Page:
Thursday, June 16, 2011

Honor your father and mother ...

I have intended to write about this sermon a bit since it was preached a few weeks ago but haven't gotten around to it. I still haven't gotten around to it but that doesn't mean I don't mean to get to it at some point. For now, simply posting the link may suffice. I will say that where I hope to camp is on the observation Haralson makes that the genius of this commandment is that the wording is "honor your father and mother" not "obey your father and mother". The latter would be comparatively easy to fulfill as a matter of course but it is the former that constitutes the core of the command, one of the few commandments in the Ten Commandments that is a positive command rather than a prohibition.
As Haralson notes in his sermon, the core of this command can be seen as relating to how we are disposed in our hearts not merely toward our parents but those who through God's providence are appointed as authorities over us.
If we note that God's command that we honor father and mother does not stipulate that the parents are worthy of honor via conduct this may shed some light on what Christians have at times found the confoundingly sympathetic light the apostles shed on the patently oppressive habits of the Roman empire. How could they take such a nonchalant view toward the abusive use of power by governments? Could there be some insight into that by way of a consideration of the family unit as a miniature government? Where Christian children admonished to foment revolutions against unjust parents any more than adult believers were advised to rebel against tyrants? It is fairly easy for Christians to say we should "salute the uniform" when the subject is a parent who feels he or she is not being adequately honored by his or her children. Do we extend the same eagerness to "salute the uniform" when the authority in question is a government or employer we consider corrupt or stupid? I could write more but at this point with Father's day having just passed by this last Sunday I figure it's better to write a little bit late than find myself never getting to any of the subjects this sermon on this commandment discusses.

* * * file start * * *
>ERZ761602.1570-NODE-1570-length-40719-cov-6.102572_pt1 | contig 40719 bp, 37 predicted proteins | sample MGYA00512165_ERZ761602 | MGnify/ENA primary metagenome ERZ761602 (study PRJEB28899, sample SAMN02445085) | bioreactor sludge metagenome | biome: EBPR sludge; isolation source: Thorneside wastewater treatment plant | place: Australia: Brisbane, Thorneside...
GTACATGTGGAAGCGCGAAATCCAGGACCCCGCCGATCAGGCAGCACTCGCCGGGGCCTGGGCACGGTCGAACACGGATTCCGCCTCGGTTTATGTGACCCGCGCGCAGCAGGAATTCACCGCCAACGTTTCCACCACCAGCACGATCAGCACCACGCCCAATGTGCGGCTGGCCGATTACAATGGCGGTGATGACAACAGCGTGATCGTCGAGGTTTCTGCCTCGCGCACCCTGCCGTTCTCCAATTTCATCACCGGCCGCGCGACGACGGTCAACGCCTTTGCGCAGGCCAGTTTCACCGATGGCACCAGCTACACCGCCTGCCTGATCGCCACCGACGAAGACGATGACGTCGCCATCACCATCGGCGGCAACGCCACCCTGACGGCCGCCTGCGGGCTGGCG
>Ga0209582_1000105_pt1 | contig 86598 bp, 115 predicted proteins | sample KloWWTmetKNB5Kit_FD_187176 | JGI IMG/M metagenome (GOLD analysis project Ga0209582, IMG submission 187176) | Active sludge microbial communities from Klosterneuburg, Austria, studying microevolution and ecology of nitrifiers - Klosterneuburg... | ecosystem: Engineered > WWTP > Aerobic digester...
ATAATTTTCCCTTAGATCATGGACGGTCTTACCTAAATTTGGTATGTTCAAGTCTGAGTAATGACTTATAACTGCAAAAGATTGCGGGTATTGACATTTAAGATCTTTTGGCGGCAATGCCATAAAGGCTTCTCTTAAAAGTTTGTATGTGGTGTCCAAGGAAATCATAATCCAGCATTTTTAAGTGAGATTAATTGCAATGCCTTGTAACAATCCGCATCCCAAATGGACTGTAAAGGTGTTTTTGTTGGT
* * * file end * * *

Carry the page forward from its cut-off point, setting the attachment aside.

HT Mockingbird: In which I wonder if "adultescence" is as simple as people not wanting to grow up

I found this link by way of Mockingbird and it's an intriguing article.
...

Last October, in an article for the New York Times Magazine, RenĂ©e Bacher, a mother in Louisiana, described the emptiness she felt as she sent her daughter off to college in the Northeast. Bacher tried getting support from other mother friends, who, it turned out, were too busy picking up a refrigerator for a child’s college dorm room or rushing home to turn off a high-schooler’s laptop. And while Bacher initially justified her mother-hen actions as being in her daughter’s best interest—coming up with excuses to vet her daughter’s roommate or staying too long in her daughter’s dorm room under the guise of helping her move in—eventually she concluded: “As with all Helicopter Parenting, this was about me.”